CT.DP-P1: Data are processed to limit observability and linkability (e.g., data actions take place on local devices, privacy-preserving cryptography).

CT.DP-P2: Data are processed to limit the identification of individuals (e.g., de-identification privacy techniques, tokenization).

CT.DP-P3: Data are processed to limit the formulation of inferences about individuals’ behavior or activities (e.g., data processing is decentralized, distributed architectures).

CT.DP-P4: System or device configurations permit selective collection or disclosure of data elements.

CT.DP-P5: Attribute references are substituted for attribute values.


Assessing an Organization’s Privacy Posture for the Control Function

Organizations could consider the following questions to properly assess their current privacy posture relative to the Control function within the NIST Privacy Framework:

  1. What policies, procedures, or controls does your organization have in place that ensure personal information is processed in compliance with data protection laws?
  2. How does your organization manage data throughout an information lifecycle from collection through deletion?
  3. Do your policies incorporate procedures to maintain data quality, data minimization, and manage data retention?
  4. Do you have an existing process or procedure for receiving and managing data subject requests?
  5. Can data elements be accessed for review, correction, deletion, and transmission or disclosure?
  6. What policies and processes are in place to manage data retention and destruction?
  7. What standardized mechanisms are used or in place when transmitting data internally or externally to third parties?
  8. Do you have an existing policy or procedure for managing access logs and audit trails?
  9. Does your organization conduct profiling or automate decision-making?
  10. Do your systems storing personal information separate and/or restrict viewing/modifying data elements to only the elements necessary for conducting the relevant business activity?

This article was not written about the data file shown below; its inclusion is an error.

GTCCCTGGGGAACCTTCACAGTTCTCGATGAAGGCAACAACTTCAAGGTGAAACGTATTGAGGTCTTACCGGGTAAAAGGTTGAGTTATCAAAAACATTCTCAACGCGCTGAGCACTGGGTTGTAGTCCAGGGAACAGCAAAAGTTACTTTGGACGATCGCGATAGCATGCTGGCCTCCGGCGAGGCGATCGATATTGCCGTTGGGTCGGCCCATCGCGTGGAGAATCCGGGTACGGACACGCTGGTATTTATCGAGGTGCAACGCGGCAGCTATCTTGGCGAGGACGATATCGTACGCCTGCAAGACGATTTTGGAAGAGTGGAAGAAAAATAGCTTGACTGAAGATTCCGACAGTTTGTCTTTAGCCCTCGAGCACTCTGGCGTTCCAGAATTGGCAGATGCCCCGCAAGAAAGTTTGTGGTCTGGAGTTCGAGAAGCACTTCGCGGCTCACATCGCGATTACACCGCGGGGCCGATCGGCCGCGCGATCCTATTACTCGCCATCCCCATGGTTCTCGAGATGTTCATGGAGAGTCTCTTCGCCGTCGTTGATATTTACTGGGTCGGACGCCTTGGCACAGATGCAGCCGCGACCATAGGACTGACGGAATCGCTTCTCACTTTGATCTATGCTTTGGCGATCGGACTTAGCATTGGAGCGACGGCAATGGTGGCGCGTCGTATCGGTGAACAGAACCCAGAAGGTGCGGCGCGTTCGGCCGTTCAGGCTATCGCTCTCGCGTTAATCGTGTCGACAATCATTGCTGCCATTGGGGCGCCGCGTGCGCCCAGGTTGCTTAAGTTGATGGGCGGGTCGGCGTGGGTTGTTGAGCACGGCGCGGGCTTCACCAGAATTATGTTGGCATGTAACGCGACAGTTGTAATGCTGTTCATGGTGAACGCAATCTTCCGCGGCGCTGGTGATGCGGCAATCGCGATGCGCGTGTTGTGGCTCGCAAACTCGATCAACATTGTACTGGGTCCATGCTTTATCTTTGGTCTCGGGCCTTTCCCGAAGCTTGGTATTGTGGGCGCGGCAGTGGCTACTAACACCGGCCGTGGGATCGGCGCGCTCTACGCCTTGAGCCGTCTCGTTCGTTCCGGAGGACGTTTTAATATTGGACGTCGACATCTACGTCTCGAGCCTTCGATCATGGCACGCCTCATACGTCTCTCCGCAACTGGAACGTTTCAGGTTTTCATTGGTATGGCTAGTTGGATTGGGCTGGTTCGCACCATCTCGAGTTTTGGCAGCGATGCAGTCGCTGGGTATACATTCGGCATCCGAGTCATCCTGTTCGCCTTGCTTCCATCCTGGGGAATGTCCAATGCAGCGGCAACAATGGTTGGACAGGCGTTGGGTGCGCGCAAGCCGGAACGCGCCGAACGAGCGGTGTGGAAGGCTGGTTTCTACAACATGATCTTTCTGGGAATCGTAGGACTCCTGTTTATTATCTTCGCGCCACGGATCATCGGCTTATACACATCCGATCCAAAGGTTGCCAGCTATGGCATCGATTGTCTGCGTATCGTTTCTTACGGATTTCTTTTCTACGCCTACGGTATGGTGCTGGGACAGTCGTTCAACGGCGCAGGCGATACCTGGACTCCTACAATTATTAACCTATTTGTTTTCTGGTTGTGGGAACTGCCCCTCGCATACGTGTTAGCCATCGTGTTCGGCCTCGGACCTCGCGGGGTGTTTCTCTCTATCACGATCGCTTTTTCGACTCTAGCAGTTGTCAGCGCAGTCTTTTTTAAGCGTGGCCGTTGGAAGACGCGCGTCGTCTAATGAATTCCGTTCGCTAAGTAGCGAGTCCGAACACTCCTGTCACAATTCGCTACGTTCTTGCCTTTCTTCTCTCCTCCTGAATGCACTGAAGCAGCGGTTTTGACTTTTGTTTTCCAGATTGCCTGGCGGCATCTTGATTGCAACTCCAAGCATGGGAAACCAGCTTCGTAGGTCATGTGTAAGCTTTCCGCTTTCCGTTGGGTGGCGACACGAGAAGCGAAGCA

Privacy Management Activities to Align with the Control Function

After assessing an organization’s governance maturity level based on the Control function, organizations may consider implementing privacy management activities like those outlined below in order to align and remediate gaps towards privacy maturity.

  1. Create a formal Data Processing Management Policy and Procedure that covers topics including obtaining valid consent, data quality maintenance, and reviewing processes conducted partially or wholly by automated means.
  2. Create a Data Subject Request Policy and Procedure for responding to privacy rights requests, including requests for access, correction, or deletion.
  3. Create or update the organization’s Access Control Policy to cover high-level requirements on how access is managed and who may access data under specific circumstances.
  4. Create and disseminate a Data Sharing Policy for standardized mechanisms for sharing information both internally and externally to third parties.
  5. Create and implement an Audit and Logging Policy to record events and changes across IT devices and activities.
  6. Integrate data privacy into an Information Security Policy.
  7. Create a De-identification Procedure for detecting and deleting personal identifiers throughout business infrastructure and processes.

The privacy management activities in the Control function are critical for organizations to ensure they effectively manage data with sufficient granularity to identify and mitigate privacy risks. An organization should consider assessing and implementing these foundational activities as it progresses toward complying with the NIST Privacy Framework.

1The information provided in this article is for general informational purposes only and does not constitute legal advice.